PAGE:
Providing Input on Input… Two Years Later
Almost exactly two years ago, to the day, I wrote an article about my plans for an upcoming change to device input in Babylon.js. This change would take the underlying system and replace it with one that could accept both Web-based and Native input. So, I’m happy to say that the current foundation for the system has been integrated into the upcoming version of Babylon.js 5.0 but getting to this point has been quite an adventure. I figure that maybe I should talk a bit about what’s new and different, as well as some of the challenges faced in its inception.
The Plan is (Not) Simple
Device input is kind of like an iceberg. It looks simple but as you flesh things out and account for very specific edge cases, when you should and should not listen for input, and even for how to allow the user to temporarily disable the system, you realize just how deep the rabbit hole goes.
On top of that, you have to account for the various idiosyncrasies found in all kinds of browsers (both on mobile and desktop). Long story short, there’s a lot of variables.
So I went about figuring out how we got our input and what the events looked like. For the most part, most browsers adhere to a set of general standards and format their input events the same. This makes life easier and makes coding simpler. And then there’s Safari. As far as browsers go for day to day browsing, Safari works fine but how they handle input events is drastically different from every other browser. When I had started my work, I originally didn’t realize this. Fortunately for me, I had some amazing community members and teammates who were able help me to identify issues and I was able to shore up any problems. With this, the DeviceSourceManager (and its underlying DeviceInputSystem) was created. While the DeviceSourceManager was available in version 4.2, it didn’t actually talk to Babylon.js’ primary input system, the InputManager. The InputManager took input from browser input events and would send them to their relevant functions/observables/etc.
For 5.0, we wanted to reconcile these two system so that they worked together, rather than as two redundant system. To accomplish this, we replaced all of the event logic in the InputManager and routed everything through the DeviceSourceManager. Having this system in place, handling the input for the InputManager would enable us to persue our next step, getting the InputManager talking with BabylonNative.
Talking with Native
I just want to preface this by saying that the work on BabylonNative’s input talking with Babylon.js’ InputManager is still ongoing, as plans for multi-touch support and keyboard support are currently in development.
For BabylonNative, and by extension BabylonReactNative, the next step was to get the input to actually work with the InputManager. Because the bulk of the work for input was already done using the DeviceSourceManager for BabylonNative, getting it to talk to the InputManager wasn’t too difficult. Getting the InputManager (and all connected subsystems) to listen was a different story.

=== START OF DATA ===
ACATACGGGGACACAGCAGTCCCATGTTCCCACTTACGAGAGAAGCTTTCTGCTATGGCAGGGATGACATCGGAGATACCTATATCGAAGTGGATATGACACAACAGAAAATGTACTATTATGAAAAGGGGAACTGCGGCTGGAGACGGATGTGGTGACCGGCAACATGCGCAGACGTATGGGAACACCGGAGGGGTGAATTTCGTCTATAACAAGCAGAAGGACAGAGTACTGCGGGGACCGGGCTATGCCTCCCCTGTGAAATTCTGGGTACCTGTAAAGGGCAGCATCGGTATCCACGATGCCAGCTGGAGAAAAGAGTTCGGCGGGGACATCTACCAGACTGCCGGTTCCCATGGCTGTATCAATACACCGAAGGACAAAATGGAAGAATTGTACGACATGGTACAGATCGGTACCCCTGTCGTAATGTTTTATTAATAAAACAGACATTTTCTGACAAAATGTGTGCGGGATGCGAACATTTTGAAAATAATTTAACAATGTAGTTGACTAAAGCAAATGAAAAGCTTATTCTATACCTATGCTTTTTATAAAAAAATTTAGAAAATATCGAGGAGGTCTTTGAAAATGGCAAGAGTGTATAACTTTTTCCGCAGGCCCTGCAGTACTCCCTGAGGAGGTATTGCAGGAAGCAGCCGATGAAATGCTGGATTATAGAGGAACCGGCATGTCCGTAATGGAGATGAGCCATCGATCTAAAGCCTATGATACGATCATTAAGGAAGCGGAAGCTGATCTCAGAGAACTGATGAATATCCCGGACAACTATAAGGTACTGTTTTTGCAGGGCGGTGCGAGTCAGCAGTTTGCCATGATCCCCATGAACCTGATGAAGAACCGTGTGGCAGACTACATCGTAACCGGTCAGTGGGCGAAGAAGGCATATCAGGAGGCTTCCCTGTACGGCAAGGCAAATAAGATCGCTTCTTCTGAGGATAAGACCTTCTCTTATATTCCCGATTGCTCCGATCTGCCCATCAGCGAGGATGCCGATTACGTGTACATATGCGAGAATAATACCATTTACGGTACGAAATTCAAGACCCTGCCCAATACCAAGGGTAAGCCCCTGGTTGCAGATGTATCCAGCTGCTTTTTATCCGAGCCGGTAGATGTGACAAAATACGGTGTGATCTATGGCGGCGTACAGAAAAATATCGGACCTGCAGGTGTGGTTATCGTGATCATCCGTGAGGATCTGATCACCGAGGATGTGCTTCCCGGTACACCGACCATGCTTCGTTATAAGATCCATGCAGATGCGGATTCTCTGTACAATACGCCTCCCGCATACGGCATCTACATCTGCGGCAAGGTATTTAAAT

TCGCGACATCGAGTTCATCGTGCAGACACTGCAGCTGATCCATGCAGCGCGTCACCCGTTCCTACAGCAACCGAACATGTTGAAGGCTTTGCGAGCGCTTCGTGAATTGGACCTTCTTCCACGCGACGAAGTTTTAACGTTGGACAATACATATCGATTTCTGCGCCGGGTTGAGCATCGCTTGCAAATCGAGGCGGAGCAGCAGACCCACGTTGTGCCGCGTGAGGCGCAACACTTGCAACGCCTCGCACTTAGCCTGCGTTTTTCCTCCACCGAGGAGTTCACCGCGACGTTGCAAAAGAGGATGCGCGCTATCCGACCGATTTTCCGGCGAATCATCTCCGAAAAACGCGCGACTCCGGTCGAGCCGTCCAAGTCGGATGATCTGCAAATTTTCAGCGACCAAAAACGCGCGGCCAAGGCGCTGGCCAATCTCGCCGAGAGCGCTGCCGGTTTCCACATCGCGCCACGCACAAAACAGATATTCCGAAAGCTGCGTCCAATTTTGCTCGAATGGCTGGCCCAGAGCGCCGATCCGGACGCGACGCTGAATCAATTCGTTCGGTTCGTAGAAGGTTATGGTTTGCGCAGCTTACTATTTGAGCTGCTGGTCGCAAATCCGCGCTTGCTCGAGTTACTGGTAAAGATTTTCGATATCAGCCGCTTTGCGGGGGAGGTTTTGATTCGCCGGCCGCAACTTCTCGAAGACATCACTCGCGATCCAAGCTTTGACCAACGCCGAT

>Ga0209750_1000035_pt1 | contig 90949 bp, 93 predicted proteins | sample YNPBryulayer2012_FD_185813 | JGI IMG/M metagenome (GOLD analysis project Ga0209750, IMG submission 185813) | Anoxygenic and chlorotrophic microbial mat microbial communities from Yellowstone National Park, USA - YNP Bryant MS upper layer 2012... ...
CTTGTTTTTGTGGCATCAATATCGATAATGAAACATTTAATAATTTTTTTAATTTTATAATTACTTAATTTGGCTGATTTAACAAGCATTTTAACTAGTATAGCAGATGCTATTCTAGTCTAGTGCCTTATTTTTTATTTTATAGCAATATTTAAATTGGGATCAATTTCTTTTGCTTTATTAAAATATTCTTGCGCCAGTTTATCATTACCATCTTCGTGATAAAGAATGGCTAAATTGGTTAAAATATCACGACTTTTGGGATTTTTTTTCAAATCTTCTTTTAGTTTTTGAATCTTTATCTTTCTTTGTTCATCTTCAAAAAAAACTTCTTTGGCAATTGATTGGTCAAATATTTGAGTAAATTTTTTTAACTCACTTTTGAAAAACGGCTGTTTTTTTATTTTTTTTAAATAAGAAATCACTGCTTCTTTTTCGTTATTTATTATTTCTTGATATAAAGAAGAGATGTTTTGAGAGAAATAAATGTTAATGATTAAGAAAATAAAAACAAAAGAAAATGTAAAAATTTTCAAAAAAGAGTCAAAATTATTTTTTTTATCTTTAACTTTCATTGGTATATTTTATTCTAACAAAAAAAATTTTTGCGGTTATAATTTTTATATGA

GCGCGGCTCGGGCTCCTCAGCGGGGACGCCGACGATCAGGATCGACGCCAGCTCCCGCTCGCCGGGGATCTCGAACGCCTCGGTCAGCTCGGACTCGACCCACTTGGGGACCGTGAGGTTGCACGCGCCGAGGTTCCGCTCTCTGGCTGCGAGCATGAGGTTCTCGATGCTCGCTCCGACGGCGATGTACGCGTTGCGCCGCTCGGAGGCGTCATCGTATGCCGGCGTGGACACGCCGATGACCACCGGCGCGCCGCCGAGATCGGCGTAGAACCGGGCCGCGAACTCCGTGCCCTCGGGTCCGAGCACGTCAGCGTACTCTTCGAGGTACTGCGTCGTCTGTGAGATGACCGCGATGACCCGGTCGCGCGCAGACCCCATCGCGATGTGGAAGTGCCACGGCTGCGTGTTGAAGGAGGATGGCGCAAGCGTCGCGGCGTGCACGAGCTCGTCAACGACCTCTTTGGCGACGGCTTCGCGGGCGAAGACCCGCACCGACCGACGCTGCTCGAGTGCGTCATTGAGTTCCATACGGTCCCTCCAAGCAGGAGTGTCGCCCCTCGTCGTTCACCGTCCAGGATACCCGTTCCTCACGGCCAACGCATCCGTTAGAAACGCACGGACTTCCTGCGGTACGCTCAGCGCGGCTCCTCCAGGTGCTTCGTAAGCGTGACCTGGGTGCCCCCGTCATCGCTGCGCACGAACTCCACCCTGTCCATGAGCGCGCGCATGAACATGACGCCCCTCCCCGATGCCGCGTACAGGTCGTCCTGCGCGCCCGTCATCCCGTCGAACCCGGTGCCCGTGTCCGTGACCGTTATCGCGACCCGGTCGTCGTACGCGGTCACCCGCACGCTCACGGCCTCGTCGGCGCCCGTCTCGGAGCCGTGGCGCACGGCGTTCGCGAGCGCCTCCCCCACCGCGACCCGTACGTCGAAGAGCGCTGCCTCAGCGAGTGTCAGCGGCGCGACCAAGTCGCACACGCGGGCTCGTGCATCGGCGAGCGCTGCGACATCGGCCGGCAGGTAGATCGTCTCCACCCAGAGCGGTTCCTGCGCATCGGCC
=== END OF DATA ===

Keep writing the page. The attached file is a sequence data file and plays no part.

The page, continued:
Originally, the InputManager was built to interact directly with DOM events. With respect to browsers, it was pretty “close to the metal”. While this works fine with web, Native has no idea what a DOM Event is or even what an HTMLElement is. Because of this, the input path had to be reworked a bit. Going into this, we knew that two things had to be taken into consideration for our rework. First, any DOM specific code (eg. checking for an HTML Canvas or using an event listener) had to be removed. Second, an “event” still had to be sent up since our users can use the direct event data. We were able to accomplish this by continuing to forward the event data on web (with a bit of context) but also taking our Native input data and creating a compatible “event”. With some minor tweaks, we were not only able to get Native talking with the InputManager, we also got communication with our camera and input observables (eg. onPointerChangedObservable).
I’m not done with the Babylon.js’ input system, not even close. I’ve got all kinds of ideas that I want to integrate into the system. For example, I want to make the input system easily extensible. I’d love it if the system could be set up in such a way that our community could make extensions to support all kinds of devices. I’m not just talking about different gamepads but creative and weird ideas, like a network-based controller to integrate interactive scenes into your OBS scene or an audio-based controller to control a scene with a guitar.
I’m also tooling around with the idea of making an Input Mapper so that you can use abstracted functions/objects instead of having to manually account for each and every button on all the devices that you want to support. It could be as simple as just using “Fire” instead of writing code for each right trigger for every gamepad.
A phrase that I find echoes in my head is “No plan survives first contact”. It basically means expect plans to change. I know that the things I have planned and when they’ll be implemented may change. On top of that, I’m not the only one who’s adding to this plan. I’ve had many discussions with the team and even with the community about where we should go with input.
While I’m not 100% sure what Babylon.js’ input system will look like in two years, but I can assure you that it will be improved upon and I’m looking forward to telling you all about the journey.